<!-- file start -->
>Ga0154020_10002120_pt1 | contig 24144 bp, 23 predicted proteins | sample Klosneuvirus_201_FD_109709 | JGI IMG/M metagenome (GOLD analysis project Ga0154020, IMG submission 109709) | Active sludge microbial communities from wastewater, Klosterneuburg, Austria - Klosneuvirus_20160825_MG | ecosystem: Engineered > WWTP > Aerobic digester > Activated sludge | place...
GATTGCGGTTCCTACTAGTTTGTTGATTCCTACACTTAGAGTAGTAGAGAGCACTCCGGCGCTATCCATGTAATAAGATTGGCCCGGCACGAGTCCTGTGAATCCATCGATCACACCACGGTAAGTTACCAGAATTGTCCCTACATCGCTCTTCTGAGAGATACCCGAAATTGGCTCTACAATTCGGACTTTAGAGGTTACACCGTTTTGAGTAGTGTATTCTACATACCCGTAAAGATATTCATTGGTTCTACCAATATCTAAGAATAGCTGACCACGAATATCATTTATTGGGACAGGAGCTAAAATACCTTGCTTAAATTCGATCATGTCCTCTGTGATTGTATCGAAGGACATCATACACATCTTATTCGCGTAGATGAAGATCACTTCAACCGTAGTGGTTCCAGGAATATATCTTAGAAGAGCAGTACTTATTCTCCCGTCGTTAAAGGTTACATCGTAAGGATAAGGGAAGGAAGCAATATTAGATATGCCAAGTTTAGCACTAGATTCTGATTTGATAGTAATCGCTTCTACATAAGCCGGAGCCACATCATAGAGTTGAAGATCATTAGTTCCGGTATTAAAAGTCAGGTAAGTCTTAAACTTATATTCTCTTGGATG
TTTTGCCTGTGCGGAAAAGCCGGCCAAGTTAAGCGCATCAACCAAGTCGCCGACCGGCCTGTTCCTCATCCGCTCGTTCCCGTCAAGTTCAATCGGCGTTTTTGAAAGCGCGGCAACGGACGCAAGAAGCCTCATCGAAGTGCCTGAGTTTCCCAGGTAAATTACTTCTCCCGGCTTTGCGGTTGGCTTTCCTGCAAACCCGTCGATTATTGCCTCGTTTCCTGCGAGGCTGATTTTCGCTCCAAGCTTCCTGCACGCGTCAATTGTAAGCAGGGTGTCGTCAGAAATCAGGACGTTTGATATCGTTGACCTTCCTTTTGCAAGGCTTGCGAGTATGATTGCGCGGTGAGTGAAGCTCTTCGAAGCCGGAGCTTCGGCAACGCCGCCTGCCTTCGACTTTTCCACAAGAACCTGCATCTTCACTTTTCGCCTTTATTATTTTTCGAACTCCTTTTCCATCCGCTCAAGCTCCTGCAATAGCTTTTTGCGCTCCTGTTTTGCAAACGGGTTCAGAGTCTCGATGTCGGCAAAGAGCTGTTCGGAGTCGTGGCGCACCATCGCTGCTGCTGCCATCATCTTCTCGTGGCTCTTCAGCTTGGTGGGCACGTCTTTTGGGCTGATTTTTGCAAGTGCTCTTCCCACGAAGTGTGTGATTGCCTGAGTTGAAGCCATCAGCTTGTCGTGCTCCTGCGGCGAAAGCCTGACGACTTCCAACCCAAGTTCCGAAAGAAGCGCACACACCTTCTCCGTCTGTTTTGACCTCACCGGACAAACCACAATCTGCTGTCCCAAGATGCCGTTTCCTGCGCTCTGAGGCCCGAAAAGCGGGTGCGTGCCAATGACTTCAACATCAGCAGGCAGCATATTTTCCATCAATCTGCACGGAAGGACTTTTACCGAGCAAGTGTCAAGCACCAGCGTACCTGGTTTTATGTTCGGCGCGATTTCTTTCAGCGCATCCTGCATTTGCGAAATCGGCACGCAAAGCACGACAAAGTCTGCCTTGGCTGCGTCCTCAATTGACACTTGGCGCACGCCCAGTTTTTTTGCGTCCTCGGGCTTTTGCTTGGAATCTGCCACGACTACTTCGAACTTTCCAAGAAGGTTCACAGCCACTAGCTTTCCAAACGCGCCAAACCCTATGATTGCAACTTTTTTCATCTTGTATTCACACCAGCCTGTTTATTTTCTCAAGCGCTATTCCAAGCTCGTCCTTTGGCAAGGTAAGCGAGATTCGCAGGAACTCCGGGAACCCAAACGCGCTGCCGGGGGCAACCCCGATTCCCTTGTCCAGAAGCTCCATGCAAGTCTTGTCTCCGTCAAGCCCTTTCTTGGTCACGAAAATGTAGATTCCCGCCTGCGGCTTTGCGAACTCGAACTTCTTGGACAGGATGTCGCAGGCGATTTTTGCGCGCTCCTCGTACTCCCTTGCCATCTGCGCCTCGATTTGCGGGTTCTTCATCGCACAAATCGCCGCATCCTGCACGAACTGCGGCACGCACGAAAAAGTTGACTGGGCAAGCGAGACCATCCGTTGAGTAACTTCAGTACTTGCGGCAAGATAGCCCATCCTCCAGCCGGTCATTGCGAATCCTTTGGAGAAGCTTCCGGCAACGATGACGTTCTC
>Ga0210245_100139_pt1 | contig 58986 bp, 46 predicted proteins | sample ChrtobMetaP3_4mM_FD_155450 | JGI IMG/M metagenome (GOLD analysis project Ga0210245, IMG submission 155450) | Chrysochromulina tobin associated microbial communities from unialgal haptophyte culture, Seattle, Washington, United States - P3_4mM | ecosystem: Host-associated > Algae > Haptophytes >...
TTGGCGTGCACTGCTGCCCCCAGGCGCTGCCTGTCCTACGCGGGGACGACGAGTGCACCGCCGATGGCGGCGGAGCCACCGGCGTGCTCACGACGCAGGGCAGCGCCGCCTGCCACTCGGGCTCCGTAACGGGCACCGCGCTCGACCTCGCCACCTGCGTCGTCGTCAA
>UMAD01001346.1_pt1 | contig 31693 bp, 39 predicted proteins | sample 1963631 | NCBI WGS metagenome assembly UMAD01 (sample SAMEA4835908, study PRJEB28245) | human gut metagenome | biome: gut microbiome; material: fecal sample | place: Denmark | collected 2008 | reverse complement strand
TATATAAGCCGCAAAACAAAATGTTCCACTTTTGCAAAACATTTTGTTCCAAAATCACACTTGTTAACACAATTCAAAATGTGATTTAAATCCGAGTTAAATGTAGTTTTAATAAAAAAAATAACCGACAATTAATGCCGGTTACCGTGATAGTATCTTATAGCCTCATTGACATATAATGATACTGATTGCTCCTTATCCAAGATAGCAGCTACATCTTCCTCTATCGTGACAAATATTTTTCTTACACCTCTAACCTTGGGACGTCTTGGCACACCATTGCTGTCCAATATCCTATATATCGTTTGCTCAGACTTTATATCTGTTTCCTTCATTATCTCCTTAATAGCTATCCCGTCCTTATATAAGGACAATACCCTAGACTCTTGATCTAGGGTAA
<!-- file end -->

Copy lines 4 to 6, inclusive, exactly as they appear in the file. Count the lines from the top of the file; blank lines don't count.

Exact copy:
>Ga0210245_100139_pt1 | contig 58986 bp, 46 predicted proteins | sample ChrtobMetaP3_4mM_FD_155450 | JGI IMG/M metagenome (GOLD analysis project Ga0210245, IMG submission 155450) | Chrysochromulina tobin associated microbial communities from unialgal haptophyte culture, Seattle, Washington, United States - P3_4mM | ecosystem: Host-associated > Algae > Haptophytes >...
TTGGCGTGCACTGCTGCCCCCAGGCGCTGCCTGTCCTACGCGGGGACGACGAGTGCACCGCCGATGGCGGCGGAGCCACCGGCGTGCTCACGACGCAGGGCAGCGCCGCCTGCCACTCGGGCTCCGTAACGGGCACCGCGCTCGACCTCGCCACCTGCGTCGTCGTCAA
>UMAD01001346.1_pt1 | contig 31693 bp, 39 predicted proteins | sample 1963631 | NCBI WGS metagenome assembly UMAD01 (sample SAMEA4835908, study PRJEB28245) | human gut metagenome | biome: gut microbiome; material: fecal sample | place: Denmark | collected 2008 | reverse complement strand